beall buff woodIf you have a couple dozen small items to finish, like if you are making items to sell, then buffing will save you time and money. It’s also easy to repair a buffed finish. All you have to do is sand the damaged area, then buff it again.

Finishing multiple items for a show or an event can consume a lot of time. If you are making things that can buff well, then this is a great option. I enjoy making wooden rings, and I finish the majority of them on the buff. Not only do they look great, but they only take about a minute each to finish. This cuts down on my time investment, and increases my profit per ring.

If you have any questions on How to Buff Wood with the Beall Wood Buff System, please leave a comment and I will be glad to answer them. Also, please share my work with your friends online. It helps me show more people the joys of woodworking. Happy building.

Additional Information About Westfarthing Woodworks

***Please note that the links to view the Beall Wood Buff System are affiliate links, which take you to Amazon. If you buy one of these systems on my recommendation, I earn a small commission at no additional cost to you. This helps me maintain the website, and continue to operate Westfarthing Woodworks.

You can also Join the Community, and receive updates from me about new articles, upcoming books, and when I release new books. It’s completely free, and full of great tutorials, freebies, and great content.

Lastly, if you like what I do so much that you want to help me continue my work, please look at my Patreon page. This is a way for the people who enjoy my content to help me create more and better tutorials, books, and resources for woodworkers.

Danish Oil For Adding Age to Wood

danish oilDanish Oil, in particular Medium Walnut Danish Oil, is a very easy way to add age to a piece of wood. Rustic and aged pieces are very popular, and having a go-to product to add that rustic look to a piece of new wood makes it very easy.

I have used Danish Oil for a long time, and it is a pleasure to work with. You can find Danish Oil in a number of places, and it is carried in most hardware stores. Even some stores that have hardware or painting sections carry it.

The product comes in several shades, including natural. The difference between them is the color of stain that is added to the mixture. Medium Walnut is the shade that I use in this example. I also have a Dark Walnut that has a much more amplified coloring effect.

Using Danish Oil to Age a Piece of Pine

danish oilIn this example, I am using Pine. Lighter colored woods take up the stain better, and transform more after coloring. The board in this example actually ends up becoming a Growth Chart Ruler, which I have instructions for in another article.

The first step is to prepare the surface for finishing. Sand the wood smooth, and remove any large defects. After the initial surface leveling, switch to 220 grit and sand the entire piece smooth. Scuff the edges to break any sharp corners, and then wipe off all the sanding dust. An air nozzle works great for removing the dust, but a rag will do the same thing. If you have any large voids to fill, do that as well, which I have instructions for here.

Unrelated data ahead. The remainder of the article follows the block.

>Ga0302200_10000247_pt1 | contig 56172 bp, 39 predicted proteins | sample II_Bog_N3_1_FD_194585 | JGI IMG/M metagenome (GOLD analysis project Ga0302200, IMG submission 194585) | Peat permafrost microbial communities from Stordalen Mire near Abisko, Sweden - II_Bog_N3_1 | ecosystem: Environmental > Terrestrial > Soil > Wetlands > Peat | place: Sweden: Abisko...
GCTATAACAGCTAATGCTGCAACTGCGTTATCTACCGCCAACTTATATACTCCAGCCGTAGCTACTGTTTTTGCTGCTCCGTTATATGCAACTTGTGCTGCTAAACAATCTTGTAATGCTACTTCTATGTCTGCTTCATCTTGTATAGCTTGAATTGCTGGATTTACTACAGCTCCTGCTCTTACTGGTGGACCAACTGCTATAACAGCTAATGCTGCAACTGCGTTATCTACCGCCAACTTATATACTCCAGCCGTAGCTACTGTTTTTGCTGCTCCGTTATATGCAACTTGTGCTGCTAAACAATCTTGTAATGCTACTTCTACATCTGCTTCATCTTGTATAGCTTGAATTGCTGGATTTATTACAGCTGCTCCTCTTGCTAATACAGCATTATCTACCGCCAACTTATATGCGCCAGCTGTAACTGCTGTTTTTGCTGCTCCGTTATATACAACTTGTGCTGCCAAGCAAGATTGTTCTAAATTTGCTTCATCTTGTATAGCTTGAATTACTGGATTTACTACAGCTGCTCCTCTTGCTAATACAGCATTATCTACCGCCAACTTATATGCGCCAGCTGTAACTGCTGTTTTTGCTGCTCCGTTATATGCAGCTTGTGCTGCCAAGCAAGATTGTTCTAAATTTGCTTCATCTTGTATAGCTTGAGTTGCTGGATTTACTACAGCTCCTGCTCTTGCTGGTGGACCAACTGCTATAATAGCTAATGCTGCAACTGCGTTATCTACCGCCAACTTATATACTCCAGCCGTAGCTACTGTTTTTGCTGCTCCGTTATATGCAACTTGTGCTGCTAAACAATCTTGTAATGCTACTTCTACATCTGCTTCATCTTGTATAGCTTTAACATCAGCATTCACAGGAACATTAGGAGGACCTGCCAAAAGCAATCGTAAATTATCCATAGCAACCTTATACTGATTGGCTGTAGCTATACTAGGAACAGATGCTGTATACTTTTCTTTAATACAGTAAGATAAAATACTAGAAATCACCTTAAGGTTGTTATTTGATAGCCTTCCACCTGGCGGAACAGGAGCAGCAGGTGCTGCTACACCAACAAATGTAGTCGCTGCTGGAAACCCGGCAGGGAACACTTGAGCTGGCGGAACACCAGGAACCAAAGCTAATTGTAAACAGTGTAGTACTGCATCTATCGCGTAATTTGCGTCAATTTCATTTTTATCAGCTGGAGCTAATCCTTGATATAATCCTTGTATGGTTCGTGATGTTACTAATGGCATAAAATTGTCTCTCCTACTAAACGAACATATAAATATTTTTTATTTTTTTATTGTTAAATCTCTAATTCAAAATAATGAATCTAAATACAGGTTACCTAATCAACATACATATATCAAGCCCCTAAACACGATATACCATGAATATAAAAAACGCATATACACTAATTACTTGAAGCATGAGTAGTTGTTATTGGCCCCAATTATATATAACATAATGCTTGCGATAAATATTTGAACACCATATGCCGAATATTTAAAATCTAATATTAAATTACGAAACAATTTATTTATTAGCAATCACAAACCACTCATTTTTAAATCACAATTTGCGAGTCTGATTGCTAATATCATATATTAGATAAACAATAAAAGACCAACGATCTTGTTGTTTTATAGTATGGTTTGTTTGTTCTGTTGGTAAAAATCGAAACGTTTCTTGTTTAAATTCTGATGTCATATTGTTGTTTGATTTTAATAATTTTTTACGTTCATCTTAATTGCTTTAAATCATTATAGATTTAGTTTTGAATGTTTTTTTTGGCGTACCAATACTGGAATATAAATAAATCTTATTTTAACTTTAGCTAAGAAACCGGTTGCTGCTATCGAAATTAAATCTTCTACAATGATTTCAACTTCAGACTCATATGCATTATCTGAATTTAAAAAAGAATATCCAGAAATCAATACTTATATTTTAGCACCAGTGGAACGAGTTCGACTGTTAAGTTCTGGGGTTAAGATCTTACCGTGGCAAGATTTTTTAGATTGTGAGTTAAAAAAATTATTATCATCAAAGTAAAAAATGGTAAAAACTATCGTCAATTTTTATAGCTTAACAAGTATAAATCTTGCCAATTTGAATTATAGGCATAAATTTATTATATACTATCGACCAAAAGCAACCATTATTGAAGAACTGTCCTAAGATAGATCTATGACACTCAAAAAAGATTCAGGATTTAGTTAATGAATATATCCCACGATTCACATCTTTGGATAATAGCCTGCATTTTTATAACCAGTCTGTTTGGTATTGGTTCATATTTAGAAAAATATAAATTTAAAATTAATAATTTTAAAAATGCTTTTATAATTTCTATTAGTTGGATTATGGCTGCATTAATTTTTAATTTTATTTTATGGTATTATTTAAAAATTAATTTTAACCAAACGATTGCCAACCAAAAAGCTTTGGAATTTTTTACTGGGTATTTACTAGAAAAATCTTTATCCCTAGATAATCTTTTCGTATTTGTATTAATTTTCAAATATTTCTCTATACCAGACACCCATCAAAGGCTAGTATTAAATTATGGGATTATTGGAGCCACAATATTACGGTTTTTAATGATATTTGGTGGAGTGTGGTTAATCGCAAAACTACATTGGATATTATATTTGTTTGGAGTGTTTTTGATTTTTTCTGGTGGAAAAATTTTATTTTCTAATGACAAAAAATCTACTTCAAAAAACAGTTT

danish oilBegin by using a clean cloth or a paper towel, and fold it up into a small bundle. Place it tightly over the lid of the can (which you have already swirled around to mix) and tip the can over to coat the pad.

Work in small sections, and begin applying the Danish Oil to the wood. The secret to getting a nice looking and streak free finish is to wipe the oil to the point where it feels like you are wiping the section dry.

The thinner you apply the oil, the better the finish will look. The beauty of Medium Walnut Danish Oil is that is faintly darkens the wood. This slight change is what naturally aged pieces look like. The more natural the look, the more believable your finish.

danish oilContinue working around the entire surface in the same way. As you run out of Danish Oil, lay the bundle over the mouth of the can, transfer more finish, and rub it on the board.

You don’t need to work incredibly quick, but keep going until the entire surface has an even coating of oil.

Pay attention to the wood as you finish. Some areas are going to take up more finish than others, and that’s ok. Pine in particular has harder and softer parts to the wood. The softer areas will take in more stain than the harder areas. This will only enhance the rustic look, and make the piece appear more natural.

danish oilHere is a before and after look at the board, which clearly shows the change. On the left, the board is pale and lacks color. On the right, the wood looks more like the bench below.

The bench I use was first owned by my grandfather, then my father, and finally owned by me. It’s close to 100 years old. Notice how closely the board with the Danish Oil matches the bench. This is the secret to adding age to wood quickly and easily. If you were to make a bench and then use Danish Oil on the surface, you could make a new workbench look aged as well. New benches are nice to have, but a trusty old bench has a much warmer look.

Drying and Curing the Danish Oil